Designing for a Changing Climate: The value of vacant and derelict land – Shona Glenn, Scottish Land Commission

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In this blog Shona Glenn from the Scottish Land Commission, writes about the potential of vacant and derelict land in tackling the climate emergency.

Reduce, reuse, recycle is a familiar mantra that is quickly becoming a life habit for anyone with even a passing concern about the future of our planet.  But while reusable grocery bags and regular trips to the bottle bank are now standard practice for most of us, the circular economy principles underpinning these good habits have not yet filtered through to our approach to land. While we may now baulk at the idea of single use plasticswe don’t think twice about treating land as a disposable commodity. 

Scotland currently has around 11,000 hectares of vacant and derelict land and much of it has been in its present condition for decades – a legacy of Scotland’s industrial past.  But this legacy was not inevitable and is not irreversible.  It emerged because for too long we have been to ready to accept that once a site is no longer required it is OK to simply walk away.  It’s not. 

Reusing Scotland’s legacy of vacant and derelict land could make a huge contribution to Scotland’s efforts to tackle climate change.  Traditional arguments for urban densification and the role this could play in reducing transport emissions are convincing – but the benefits go far beyond this. 

Repurposing vacant spaces for community growing could help us to significantly reduce food miles, while simultaneously enhancing physical and mental wellbeing for local residents (The shettleston growing project is a great example of what’s possible.)  Or how about using some of those sites to generate renewable energy?  Green Space Scotland’s Park Power project, which seeks to harness the renewable energy generation potential of urban parks, is a great example of this kind of thinking.  

Public Intervention

Projects like the this prove that change is possible – so why do we still have so much vacant and derelict land? 

A big part of the reason is our current market driven approach to designing places; an approach that puts corporate profit in front of public interest by effectively delegating place making to the private sector.  If we’re serious about tackling climate change then this needs to change.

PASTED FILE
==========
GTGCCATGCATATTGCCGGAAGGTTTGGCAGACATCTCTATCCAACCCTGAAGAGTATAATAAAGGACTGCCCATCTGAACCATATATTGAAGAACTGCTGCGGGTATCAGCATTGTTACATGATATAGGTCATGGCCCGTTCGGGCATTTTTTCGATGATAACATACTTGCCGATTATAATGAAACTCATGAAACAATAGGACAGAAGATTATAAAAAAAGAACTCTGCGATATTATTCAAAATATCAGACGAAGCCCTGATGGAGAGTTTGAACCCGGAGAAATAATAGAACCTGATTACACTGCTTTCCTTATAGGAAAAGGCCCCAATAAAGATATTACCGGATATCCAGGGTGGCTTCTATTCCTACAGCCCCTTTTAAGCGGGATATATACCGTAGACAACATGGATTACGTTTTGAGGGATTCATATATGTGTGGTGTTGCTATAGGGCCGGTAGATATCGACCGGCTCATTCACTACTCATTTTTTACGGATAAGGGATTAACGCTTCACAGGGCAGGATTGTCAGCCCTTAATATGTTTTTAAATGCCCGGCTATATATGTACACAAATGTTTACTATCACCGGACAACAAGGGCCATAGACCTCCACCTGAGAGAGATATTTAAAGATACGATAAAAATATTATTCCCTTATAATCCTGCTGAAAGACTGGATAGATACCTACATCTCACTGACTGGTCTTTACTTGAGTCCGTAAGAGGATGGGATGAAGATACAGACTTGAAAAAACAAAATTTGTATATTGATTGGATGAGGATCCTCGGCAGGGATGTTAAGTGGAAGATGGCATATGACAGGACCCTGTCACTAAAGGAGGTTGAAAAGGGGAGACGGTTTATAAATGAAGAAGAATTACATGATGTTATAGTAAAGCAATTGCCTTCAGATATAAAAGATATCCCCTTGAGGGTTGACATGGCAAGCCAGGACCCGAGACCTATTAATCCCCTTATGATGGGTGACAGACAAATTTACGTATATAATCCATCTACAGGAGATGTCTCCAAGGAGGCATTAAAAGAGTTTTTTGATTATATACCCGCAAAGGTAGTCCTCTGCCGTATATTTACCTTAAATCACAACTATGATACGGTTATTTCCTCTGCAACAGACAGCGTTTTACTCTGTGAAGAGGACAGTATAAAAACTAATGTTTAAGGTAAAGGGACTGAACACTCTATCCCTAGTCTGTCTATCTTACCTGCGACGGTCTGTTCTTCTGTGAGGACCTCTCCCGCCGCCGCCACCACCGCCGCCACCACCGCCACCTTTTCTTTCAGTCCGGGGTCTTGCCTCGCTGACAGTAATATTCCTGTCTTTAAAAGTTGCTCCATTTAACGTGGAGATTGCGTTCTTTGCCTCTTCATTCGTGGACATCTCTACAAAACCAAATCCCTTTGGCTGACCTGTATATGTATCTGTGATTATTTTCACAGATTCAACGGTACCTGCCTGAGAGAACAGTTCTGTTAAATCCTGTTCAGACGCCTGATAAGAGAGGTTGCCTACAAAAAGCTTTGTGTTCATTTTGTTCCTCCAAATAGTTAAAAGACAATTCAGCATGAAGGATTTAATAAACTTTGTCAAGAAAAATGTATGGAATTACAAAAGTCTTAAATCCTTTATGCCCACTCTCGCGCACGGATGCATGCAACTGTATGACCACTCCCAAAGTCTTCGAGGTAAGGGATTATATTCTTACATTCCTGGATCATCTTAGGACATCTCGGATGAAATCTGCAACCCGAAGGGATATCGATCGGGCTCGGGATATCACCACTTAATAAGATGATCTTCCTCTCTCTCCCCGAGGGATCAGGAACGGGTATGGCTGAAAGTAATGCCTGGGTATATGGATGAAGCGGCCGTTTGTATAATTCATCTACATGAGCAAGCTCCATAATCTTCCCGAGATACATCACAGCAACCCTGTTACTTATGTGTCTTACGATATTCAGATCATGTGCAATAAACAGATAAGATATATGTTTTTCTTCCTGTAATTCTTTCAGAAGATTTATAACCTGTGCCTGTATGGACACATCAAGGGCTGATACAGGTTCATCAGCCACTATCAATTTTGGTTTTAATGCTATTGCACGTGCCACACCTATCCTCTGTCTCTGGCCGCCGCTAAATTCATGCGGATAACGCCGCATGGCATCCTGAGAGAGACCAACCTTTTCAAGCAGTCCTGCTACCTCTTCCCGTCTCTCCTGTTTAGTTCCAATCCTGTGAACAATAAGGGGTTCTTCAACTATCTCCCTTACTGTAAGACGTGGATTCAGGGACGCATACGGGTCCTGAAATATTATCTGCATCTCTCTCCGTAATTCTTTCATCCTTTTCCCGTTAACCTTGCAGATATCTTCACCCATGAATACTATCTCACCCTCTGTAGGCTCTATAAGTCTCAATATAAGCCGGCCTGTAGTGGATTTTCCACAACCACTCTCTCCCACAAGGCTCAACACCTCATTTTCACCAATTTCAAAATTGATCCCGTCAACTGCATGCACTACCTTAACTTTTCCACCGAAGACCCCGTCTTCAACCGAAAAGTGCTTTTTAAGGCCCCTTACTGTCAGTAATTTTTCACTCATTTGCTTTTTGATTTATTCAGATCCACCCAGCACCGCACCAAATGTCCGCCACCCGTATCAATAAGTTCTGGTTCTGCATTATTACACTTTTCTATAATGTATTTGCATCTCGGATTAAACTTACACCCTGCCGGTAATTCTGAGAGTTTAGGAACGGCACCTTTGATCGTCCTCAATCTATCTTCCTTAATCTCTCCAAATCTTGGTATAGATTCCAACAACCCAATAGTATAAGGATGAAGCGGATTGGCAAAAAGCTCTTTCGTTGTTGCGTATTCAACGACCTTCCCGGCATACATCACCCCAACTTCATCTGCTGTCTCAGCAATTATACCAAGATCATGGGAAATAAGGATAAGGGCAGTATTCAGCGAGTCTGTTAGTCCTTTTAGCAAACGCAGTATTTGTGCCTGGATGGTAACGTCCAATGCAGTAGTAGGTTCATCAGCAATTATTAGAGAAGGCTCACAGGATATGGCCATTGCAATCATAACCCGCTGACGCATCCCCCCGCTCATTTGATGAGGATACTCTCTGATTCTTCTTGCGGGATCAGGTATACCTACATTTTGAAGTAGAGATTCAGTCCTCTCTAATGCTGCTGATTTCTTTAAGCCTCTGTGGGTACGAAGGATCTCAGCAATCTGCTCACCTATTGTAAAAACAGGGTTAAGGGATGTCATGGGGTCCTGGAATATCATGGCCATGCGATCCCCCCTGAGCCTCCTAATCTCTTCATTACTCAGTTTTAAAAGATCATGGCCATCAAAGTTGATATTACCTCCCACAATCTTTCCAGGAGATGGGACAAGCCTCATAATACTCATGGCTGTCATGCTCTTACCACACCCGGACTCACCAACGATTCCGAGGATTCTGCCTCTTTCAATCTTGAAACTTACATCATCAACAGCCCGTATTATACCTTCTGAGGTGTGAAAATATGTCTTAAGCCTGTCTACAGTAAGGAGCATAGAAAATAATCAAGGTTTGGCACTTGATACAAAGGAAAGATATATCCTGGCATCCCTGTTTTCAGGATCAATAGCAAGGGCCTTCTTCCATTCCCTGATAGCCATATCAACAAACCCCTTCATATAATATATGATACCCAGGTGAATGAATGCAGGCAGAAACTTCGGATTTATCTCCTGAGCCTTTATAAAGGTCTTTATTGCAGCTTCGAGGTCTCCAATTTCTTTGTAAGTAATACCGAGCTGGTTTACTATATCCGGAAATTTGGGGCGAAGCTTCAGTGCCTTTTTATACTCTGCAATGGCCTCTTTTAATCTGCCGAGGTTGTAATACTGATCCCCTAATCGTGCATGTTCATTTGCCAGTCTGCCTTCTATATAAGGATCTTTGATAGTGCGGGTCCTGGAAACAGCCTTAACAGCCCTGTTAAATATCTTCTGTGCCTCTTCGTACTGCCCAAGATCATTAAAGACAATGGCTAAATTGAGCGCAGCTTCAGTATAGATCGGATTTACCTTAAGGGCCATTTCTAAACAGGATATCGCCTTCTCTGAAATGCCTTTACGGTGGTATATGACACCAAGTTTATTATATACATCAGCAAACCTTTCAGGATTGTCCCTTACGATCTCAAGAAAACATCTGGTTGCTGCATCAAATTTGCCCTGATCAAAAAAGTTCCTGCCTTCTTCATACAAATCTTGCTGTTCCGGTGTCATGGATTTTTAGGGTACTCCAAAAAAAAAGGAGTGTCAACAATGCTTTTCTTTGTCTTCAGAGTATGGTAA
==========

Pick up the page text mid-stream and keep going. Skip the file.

Vacant and derelict land, particularly sites that have been in their present condition for a long-time, are difficult to address.  They often need complex and expensive remediation and are frequently in parts of the country where market demand is low.  This is not a good recipe for profit maximisation – so mainstream developers tend to steer clear. It is a classic example of market failure that provides a strong rationale for robust public intervention.  

So where do we start?  How about using the forthcoming NPF4 to make sure Scotland’s persistently stuck sites are collectively identified as a national development priority?  Or what about setting clear national targets for the reuse of derelict land and strengthening Scottish Planning Policy to prioritise delivery?  Scotland already has an ambitious national target to recycle 70% of waste but there are no similar targets for the reuse of land. Last year we only managed to bring around 6% of the land on the national register land back into use.  We have to do better.  

Supporting Delivery

But stronger planning policy won’t be enough.  Simply trying to force the market to prioritise brownfield sites is unlikely to succeed and could result in less development.  We also need to align public funding to support delivery. 

A good place to start with this would be to recognise the remediation of vacant and derelict land as a priority within the next Infrastructure Investment Plan (due later this year).  The application of biodiversity net gain requirements as a way of cross subsidising the restoration of vacant derelict sites could also help.  But the real game changer would be if we could embed a new approach to appraising public expenditure that prioritises wellbeing effects over financial returns.  The Land Commission will be publishing work setting out what this new approach might look like later this year. 

Changes like this could help to significantly reduce land dereliction in urban Scotland, which could make a major contribution to efforts to address climate change, but it could also go a long way to addressing another major challenge of our time – inequality. 

We are constantly told that climate action needs to be a collective endeavour, but we still don’t all see this as a priority.  According to the Scottish Household survey 75% of those living in Scotland’s most affluent neighbourhoods see climate change as an urgent problem but this falls to barely half of those living in our most deprived communities.  Looking at the distribution of vacant and derelict land the pattern is reversed: 11% of people in Scotland’s least deprived communities live within 500 meters of a derelict site but this increases to 58% in our most deprived neighbourhoods.  So, if we really want to make climate action a collective priority, then this might be a good place to start. 

 

 (Updated April 2020)
Image (detail) Copyright of Scottish Land Commission

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